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Ebola sweeping across America 'only a matter of time' says top doctor

Ebola pandemic

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(NaturalNews) It's no longer a matter of if but of when Ebola will begin to spiral out of control in the U.S., says a top infectious disease specialist and former chief scientist at the U.S. Food and Drug Administration (FDA). Dr. Jesse L. Goodman, now a professor of medicine at Georgetown University Medical Center, says people should remain calm amidst this ongoing crisis but still be prepared for the worst which is yet to come.

Dr. Goodman's chilling statements come after the first U.S. case of Ebola was identified at a major Texas airport. A Liberian national by the name of Thomas Eric Duncan reportedly fell ill just days after traveling from Liberia to Dallas/Fort Worth International Airport in the U.S. He was turned away from Presbyterian Hospital Dallas, despite exhibiting symptoms of fever and abdominal pain, and even after telling hospital staff that he had traveled from Liberia, the epicenter of the current Ebola outbreak.

Since Duncan was in close contact with many other people during his travels through Brussels, Belgium and Washington D.C., and now with his family and friends in Dallas, it is almost certain that he spread the disease to others, say experts. Dr. Goodman is one of those who believes that the cat is already out of the bag -- Ebola is now here in the U.S., and things will likely get much worse before they get better.

"It is quite appropriate to be concerned on many fronts," he said in a recent statement, as quoted by the Washington Examiner. "First, it is a tragedy for the patient and family and, as well, a stress to contacts, health care workers and the community at large. Second, it appears several people were exposed before the individual was placed in isolation, and it is quite possible that one or more of his contacts will be infected."

Health officials now monitoring 100 people suspected of possibly being infected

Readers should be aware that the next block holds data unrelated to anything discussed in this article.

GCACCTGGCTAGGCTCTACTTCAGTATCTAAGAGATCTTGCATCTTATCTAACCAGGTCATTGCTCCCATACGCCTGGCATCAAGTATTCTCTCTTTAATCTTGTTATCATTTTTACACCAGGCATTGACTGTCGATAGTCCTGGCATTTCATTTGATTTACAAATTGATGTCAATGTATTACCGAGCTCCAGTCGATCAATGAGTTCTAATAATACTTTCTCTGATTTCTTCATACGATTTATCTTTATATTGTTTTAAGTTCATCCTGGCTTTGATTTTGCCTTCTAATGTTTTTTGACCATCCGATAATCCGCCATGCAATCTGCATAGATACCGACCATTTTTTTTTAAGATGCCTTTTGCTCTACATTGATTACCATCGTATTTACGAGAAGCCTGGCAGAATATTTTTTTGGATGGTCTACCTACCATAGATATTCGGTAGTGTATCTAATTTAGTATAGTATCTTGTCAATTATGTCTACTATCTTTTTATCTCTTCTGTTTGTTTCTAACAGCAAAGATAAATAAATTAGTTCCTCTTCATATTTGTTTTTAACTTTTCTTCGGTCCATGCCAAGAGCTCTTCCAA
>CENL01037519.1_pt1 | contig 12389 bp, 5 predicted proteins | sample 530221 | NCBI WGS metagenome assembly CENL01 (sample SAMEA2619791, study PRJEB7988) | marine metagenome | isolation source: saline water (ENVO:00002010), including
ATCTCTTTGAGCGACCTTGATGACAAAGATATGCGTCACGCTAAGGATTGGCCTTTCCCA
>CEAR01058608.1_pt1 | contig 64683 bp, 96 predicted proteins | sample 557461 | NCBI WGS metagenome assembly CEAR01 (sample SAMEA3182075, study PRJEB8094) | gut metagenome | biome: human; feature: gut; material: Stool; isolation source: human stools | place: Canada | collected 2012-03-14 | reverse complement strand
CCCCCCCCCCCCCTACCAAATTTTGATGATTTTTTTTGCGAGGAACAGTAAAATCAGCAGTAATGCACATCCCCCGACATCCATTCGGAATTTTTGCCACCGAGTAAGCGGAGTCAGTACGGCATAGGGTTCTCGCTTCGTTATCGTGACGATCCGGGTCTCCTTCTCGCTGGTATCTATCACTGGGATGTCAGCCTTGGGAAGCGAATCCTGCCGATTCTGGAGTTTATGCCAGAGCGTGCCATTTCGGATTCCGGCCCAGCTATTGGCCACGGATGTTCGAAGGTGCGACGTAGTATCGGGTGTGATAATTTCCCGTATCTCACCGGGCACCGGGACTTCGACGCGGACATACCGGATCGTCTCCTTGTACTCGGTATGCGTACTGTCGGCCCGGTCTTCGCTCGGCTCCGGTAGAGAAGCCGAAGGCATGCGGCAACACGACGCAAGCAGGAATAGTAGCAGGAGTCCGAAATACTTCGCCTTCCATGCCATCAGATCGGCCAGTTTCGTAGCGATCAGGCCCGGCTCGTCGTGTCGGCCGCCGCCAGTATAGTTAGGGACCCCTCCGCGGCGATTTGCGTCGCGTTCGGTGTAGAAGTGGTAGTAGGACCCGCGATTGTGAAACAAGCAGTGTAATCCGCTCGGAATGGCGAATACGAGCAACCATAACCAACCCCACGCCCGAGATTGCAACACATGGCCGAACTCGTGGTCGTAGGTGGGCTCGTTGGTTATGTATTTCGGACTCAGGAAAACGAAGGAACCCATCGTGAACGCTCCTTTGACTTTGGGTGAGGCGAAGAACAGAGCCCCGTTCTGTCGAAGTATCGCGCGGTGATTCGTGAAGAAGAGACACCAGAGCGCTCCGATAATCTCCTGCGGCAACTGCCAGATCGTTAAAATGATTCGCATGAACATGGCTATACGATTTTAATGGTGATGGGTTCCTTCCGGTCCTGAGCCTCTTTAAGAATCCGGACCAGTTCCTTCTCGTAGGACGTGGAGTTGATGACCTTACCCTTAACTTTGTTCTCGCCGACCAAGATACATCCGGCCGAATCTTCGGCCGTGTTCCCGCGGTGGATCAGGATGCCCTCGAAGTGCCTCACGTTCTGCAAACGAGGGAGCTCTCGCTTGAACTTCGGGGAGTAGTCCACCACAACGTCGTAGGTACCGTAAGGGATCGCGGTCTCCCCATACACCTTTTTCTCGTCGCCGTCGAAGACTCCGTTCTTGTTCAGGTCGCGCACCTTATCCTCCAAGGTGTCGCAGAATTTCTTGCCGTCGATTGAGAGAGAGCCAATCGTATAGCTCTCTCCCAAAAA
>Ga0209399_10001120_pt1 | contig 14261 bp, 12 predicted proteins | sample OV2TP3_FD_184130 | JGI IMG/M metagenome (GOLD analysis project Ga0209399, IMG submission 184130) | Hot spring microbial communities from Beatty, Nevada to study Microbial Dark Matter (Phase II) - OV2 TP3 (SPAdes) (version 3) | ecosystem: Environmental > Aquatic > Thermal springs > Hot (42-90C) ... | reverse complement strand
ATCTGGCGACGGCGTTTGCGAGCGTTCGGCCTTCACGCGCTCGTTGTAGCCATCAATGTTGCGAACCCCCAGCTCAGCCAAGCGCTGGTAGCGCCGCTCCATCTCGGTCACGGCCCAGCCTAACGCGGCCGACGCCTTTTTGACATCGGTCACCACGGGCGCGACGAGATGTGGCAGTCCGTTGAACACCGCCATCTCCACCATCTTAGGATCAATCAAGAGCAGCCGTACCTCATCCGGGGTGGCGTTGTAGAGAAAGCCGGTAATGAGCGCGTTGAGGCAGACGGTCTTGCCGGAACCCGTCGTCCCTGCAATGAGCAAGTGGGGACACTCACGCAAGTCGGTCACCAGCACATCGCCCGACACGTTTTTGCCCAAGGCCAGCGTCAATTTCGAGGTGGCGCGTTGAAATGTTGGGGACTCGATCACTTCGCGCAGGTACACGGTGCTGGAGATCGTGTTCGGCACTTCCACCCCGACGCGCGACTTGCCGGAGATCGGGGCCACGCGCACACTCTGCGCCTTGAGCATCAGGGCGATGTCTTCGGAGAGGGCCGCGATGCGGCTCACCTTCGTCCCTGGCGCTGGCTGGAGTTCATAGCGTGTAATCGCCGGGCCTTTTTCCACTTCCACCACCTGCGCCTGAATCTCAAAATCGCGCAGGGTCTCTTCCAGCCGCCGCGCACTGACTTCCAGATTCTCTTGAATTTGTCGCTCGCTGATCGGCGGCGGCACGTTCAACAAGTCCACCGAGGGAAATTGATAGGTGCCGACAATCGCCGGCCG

Around 100 people in the Dallas metro area are currently being monitored for potential infection as health officials investigate who might have come into contact with Duncan, including the other passengers on his flights. A spokeswoman with the Texas Department of State Health Services told CNN that investigators are starting broad and narrowing from there.

"Out of an abundance of caution, we're starting with this very wide net, including people who have had even brief encounters with the patient or the patient's home," stated Carrie Williams. "The number will drop as we focus in on those whose contact may represent a potential risk of infection."

Part of this monitoring includes sending public health workers to visit potential cases and take their temperatures twice a day. The potential cases will also be asked to disclose whether they are experiencing any of the symptoms associated with Ebola, which include abdominal pain, headaches, sore throat and loss of appetite.

"It is critical for hospitals and health care workers everywhere to be sure they are alert, obtain travel histories and, if there is any question at all it could be Ebola, contact CDC and, while sorting things out, act to isolate a sick patient returning from an epidemic area," added Dr. Goodman, pushing for increased travel restrictions to help contain the outbreak.

"If less people traveled, risks may be reduced, and active follow-up and education of travelers could also be facilitated."

To learn more about how to prepare for a potential Ebola crisis here in the U.S., be sure to check out the Natural News BioDefense.com






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